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Do you want to get your customer’s attention? Odds are you are starting your conversations with the wrong word.
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In their recently published book, As We Speak; How To Make Your Point And Have It Stick, Peter Meyer’s and co-author, Shann Nix teach their audience the skill of high performance communication. Understanding these skills is imperative to any entrepreneur, even if you are not a public speaker. You can make difficult conversations easier and more effective and get your point across successfully to your customers, vendors and employees.

Today, I invited Peter to tell us more about a simple strategy that will make any pitch or conversation more convincing so that you can garner the results that you’re looking for:

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You use an average of 10,000 words a day. You may engage in of hundred conversations every week and hundreds of meetings every month. You are constantly sending out tweets, emails, and phone messages.

And most of the time, you are probably starting out with the wrong word.
Chances are, you begin each communication with the word: “I.” 
Why not? You might think. After all, it’s I who am calling, I who am writing. It’s all about me, right?

Wrong.
 
It’s not about you. It’s all about them.

Any time that you engage another person, you have to earn their attention. To do this, you need to talk about their favorite topic: themselves!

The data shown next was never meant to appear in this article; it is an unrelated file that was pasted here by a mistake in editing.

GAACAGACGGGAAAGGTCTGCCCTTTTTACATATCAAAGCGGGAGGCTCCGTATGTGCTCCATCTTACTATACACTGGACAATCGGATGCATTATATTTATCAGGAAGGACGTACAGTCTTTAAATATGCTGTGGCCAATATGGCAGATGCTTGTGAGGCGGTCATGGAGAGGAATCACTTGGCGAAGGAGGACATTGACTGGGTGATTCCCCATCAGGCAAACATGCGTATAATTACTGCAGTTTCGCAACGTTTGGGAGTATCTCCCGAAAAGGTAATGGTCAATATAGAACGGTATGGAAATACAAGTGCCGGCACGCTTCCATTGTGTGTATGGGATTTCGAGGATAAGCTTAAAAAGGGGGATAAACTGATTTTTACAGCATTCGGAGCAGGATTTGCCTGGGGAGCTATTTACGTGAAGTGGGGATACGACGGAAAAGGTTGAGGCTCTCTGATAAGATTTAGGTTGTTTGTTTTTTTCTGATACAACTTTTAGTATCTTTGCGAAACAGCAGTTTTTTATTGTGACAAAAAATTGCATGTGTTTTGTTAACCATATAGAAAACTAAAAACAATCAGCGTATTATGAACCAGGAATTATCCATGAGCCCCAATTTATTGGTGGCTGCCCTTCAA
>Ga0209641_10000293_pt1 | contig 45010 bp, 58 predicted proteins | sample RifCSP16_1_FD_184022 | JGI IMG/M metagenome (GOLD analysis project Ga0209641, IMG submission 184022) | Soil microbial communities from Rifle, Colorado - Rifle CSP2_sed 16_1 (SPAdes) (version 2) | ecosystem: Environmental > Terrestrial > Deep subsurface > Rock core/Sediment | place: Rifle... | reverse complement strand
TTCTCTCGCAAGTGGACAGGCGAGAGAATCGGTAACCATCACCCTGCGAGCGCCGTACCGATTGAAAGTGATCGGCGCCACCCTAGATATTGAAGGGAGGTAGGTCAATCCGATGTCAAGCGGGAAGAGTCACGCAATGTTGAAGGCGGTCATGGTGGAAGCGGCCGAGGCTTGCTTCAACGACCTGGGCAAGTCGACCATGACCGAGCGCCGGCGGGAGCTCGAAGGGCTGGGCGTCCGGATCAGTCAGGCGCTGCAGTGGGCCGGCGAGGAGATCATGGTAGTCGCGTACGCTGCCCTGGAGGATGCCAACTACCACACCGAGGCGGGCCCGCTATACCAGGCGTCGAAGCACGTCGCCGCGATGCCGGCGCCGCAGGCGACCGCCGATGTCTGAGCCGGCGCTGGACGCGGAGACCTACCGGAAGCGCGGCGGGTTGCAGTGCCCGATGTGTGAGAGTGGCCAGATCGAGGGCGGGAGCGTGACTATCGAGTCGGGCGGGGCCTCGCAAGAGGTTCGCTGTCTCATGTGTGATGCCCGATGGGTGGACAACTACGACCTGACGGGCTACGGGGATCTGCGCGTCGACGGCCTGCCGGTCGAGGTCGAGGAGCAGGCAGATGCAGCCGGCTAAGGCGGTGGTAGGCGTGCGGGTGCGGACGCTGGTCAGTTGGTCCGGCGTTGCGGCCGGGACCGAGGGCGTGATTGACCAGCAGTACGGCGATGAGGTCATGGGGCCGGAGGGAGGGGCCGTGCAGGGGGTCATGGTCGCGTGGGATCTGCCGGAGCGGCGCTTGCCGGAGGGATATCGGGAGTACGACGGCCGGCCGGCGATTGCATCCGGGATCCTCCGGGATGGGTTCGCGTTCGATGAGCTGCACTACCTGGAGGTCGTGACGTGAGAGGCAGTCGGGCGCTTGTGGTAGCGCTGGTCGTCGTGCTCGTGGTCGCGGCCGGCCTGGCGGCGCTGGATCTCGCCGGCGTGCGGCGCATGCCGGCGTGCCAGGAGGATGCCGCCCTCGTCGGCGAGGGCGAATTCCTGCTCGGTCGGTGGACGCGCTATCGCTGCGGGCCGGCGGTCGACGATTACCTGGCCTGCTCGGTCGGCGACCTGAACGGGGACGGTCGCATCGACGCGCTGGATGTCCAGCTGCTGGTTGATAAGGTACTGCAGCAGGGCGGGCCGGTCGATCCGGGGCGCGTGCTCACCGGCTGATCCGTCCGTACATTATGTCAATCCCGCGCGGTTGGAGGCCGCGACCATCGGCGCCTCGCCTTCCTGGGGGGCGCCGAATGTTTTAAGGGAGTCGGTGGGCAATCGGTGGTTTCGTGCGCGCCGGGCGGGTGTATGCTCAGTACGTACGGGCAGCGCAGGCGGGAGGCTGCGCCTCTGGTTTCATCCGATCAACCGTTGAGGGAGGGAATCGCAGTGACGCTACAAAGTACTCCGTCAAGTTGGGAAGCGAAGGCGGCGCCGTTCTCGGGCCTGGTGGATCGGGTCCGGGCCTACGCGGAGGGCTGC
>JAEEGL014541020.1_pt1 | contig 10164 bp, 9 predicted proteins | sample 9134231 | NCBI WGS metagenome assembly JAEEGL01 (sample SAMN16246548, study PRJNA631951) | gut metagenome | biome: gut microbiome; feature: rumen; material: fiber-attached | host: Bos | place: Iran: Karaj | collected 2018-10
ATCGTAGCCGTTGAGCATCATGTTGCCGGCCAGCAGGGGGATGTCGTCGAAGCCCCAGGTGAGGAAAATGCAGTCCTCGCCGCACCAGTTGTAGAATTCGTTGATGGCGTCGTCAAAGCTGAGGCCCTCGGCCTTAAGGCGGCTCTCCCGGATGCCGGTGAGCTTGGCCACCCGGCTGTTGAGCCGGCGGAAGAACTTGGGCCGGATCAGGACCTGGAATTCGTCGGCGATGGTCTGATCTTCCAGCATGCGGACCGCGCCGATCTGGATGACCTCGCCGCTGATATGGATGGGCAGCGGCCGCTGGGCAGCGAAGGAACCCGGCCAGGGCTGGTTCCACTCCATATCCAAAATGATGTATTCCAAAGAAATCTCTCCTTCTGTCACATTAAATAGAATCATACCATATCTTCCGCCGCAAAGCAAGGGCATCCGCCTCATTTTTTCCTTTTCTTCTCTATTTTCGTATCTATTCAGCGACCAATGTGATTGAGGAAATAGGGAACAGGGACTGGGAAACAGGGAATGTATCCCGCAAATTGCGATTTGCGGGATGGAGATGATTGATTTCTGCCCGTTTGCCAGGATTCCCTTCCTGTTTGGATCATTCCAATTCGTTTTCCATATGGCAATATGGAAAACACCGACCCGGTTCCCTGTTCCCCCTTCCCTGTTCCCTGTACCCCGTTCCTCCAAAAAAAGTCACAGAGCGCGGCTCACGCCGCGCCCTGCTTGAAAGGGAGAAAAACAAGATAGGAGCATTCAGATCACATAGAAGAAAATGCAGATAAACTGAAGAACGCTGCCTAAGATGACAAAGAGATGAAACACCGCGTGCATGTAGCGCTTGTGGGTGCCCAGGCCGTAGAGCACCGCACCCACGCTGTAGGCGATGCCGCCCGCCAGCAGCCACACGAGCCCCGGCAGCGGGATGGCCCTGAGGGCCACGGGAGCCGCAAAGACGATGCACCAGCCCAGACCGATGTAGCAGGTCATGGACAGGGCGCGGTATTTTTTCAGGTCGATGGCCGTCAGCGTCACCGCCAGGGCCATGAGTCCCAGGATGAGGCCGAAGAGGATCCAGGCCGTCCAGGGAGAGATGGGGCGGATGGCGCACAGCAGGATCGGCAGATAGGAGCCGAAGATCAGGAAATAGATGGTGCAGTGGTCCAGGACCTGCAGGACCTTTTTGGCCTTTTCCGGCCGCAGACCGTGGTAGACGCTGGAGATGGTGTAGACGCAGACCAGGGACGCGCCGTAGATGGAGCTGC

Change your “I-You ratio.” Start with the word “You,” and try to use ten “You’s” for every “I”.

Every listener you have is bombarded by roughly 2500 claims on his attention every day, by means of television, Internet, advertising, phone calls and texts.  We spend most of our time sifting through a barrage of information and quickly deciding what we want to listen to, and what we don’t. Most things get shuffled into the “don’t” pile.

But when you start with the word “you,” you are speaking to the listener’s interest. You become instantly relevant. Why? Because they don’t really care about you, they care about themselves.

What are you going to do for them? What have you got to offer them?  Can you create clarity where they’re confused? Can you provide insight where there’s doubt? And most importantly, can you identify what they really care about in your first three sentences?

Listen to the opening words of any speech or meeting that you attend today. Read any e-mail that you’ve received – or written! Chances are, it will begin with the word “I,” and carry on focusing on “I” all the way through.
Does this sound familiar?

“I’ve been in this business a long time and I bring a great deal of experience and expertise. I’m confident that I can bring an enormous amount of energy and insight to the company, and I feel quite confident that I can provide an excellent service in the work you’re doing.”

Are you interested? Engaged? Compelled?

Probably not. And why not?

Because the speaker is talking about nothing but himself.

Booooooooring!

Notice that there is a single reference to the other person, but it doesn’t come until the very end of the paragraph. This statement is not about service; it’s all about the speaker.